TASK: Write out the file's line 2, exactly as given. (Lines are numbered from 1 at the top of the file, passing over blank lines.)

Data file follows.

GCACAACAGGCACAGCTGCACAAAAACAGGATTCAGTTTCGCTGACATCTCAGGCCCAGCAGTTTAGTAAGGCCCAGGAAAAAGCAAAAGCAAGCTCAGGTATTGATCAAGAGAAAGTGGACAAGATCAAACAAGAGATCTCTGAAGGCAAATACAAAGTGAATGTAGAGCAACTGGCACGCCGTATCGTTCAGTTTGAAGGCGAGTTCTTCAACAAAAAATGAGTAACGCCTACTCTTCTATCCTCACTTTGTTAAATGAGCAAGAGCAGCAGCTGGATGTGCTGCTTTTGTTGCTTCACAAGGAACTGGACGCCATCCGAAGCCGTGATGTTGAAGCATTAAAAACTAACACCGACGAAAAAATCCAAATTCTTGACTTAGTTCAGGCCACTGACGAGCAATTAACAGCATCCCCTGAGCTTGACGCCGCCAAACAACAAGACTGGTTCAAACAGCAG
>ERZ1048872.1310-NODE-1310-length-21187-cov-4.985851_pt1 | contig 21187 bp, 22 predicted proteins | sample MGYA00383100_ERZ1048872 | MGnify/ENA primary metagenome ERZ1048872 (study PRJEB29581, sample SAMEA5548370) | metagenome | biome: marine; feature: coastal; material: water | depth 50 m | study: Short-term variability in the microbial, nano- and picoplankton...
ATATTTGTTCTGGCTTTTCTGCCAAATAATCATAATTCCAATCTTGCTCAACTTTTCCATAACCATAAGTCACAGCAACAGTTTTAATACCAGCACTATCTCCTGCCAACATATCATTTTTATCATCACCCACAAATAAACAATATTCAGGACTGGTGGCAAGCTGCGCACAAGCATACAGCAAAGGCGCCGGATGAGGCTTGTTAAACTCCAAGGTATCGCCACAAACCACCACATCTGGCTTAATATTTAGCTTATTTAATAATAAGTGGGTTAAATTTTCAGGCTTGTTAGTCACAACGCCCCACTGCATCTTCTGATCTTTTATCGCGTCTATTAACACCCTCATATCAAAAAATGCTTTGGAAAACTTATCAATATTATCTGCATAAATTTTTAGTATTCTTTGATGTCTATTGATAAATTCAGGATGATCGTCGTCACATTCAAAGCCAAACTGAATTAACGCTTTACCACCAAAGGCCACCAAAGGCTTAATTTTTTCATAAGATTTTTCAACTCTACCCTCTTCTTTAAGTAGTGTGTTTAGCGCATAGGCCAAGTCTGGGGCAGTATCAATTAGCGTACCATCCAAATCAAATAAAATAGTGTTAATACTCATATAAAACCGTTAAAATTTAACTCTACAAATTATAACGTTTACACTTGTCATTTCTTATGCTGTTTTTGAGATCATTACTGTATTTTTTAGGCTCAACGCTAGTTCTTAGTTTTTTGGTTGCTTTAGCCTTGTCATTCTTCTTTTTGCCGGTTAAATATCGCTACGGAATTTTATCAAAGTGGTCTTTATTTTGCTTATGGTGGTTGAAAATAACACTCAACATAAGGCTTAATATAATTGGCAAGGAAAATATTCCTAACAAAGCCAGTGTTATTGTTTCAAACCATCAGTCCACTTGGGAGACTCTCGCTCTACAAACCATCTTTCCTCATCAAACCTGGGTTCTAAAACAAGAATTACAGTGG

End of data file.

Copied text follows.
>ERZ1048872.1310-NODE-1310-length-21187-cov-4.985851_pt1 | contig 21187 bp, 22 predicted proteins | sample MGYA00383100_ERZ1048872 | MGnify/ENA primary metagenome ERZ1048872 (study PRJEB29581, sample SAMEA5548370) | metagenome | biome: marine; feature: coastal; material: water | depth 50 m | study: Short-term variability in the microbial, nano- and picoplankton...